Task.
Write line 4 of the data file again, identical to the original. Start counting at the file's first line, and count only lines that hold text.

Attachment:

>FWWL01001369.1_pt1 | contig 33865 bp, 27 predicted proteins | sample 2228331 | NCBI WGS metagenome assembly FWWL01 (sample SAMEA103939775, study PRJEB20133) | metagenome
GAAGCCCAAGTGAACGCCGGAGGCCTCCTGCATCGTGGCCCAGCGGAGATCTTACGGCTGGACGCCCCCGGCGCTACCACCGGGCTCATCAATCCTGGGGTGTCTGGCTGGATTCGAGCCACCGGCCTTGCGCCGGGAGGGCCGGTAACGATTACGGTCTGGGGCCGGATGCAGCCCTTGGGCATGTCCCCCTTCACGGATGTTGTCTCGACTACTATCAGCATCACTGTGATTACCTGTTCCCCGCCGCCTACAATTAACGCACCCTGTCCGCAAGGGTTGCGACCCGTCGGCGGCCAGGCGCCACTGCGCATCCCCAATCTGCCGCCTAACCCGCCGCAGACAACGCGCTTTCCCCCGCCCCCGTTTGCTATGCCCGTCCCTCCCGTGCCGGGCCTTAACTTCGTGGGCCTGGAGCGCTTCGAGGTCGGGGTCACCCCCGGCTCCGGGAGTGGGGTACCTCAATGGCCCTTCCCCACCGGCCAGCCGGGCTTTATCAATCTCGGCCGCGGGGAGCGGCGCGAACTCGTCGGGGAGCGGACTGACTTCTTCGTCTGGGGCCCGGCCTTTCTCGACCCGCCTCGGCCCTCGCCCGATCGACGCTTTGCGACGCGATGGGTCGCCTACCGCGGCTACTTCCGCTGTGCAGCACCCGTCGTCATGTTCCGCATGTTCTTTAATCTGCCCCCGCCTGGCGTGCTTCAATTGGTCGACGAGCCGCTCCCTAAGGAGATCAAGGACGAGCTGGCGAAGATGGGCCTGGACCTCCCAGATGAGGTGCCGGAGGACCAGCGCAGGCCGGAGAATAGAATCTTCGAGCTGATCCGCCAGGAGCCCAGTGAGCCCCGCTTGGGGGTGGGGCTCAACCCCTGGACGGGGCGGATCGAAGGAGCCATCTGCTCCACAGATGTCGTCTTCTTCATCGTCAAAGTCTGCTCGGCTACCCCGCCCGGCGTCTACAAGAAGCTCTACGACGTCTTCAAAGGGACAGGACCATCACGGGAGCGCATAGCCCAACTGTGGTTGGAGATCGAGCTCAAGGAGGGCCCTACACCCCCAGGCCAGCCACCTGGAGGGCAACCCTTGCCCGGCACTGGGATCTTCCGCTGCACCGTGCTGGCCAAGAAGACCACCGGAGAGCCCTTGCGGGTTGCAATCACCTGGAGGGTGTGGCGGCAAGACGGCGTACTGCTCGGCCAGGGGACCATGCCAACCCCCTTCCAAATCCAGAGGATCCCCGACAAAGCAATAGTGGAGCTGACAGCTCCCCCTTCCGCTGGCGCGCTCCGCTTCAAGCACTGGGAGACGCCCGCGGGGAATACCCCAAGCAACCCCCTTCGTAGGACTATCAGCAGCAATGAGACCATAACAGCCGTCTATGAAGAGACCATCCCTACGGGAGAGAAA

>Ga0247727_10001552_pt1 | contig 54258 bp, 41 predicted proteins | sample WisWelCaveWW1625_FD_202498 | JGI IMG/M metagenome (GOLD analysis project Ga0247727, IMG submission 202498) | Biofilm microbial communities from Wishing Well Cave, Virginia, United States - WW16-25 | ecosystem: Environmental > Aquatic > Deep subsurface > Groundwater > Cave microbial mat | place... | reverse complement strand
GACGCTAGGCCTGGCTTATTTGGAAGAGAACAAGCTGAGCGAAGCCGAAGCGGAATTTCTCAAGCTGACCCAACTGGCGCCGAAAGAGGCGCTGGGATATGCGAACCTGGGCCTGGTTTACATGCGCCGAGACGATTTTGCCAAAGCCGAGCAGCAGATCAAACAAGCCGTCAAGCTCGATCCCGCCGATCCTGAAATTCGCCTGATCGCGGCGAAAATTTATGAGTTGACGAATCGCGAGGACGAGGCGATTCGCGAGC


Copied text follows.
GACGCTAGGCCTGGCTTATTTGGAAGAGAACAAGCTGAGCGAAGCCGAAGCGGAATTTCTCAAGCTGACCCAACTGGCGCCGAAAGAGGCGCTGGGATATGCGAACCTGGGCCTGGTTTACATGCGCCGAGACGATTTTGCCAAAGCCGAGCAGCAGATCAAACAAGCCGTCAAGCTCGATCCCGCCGATCCTGAAATTCGCCTGATCGCGGCGAAAATTTATGAGTTGACGAATCGCGAGGACGAGGCGATTCGCGAGC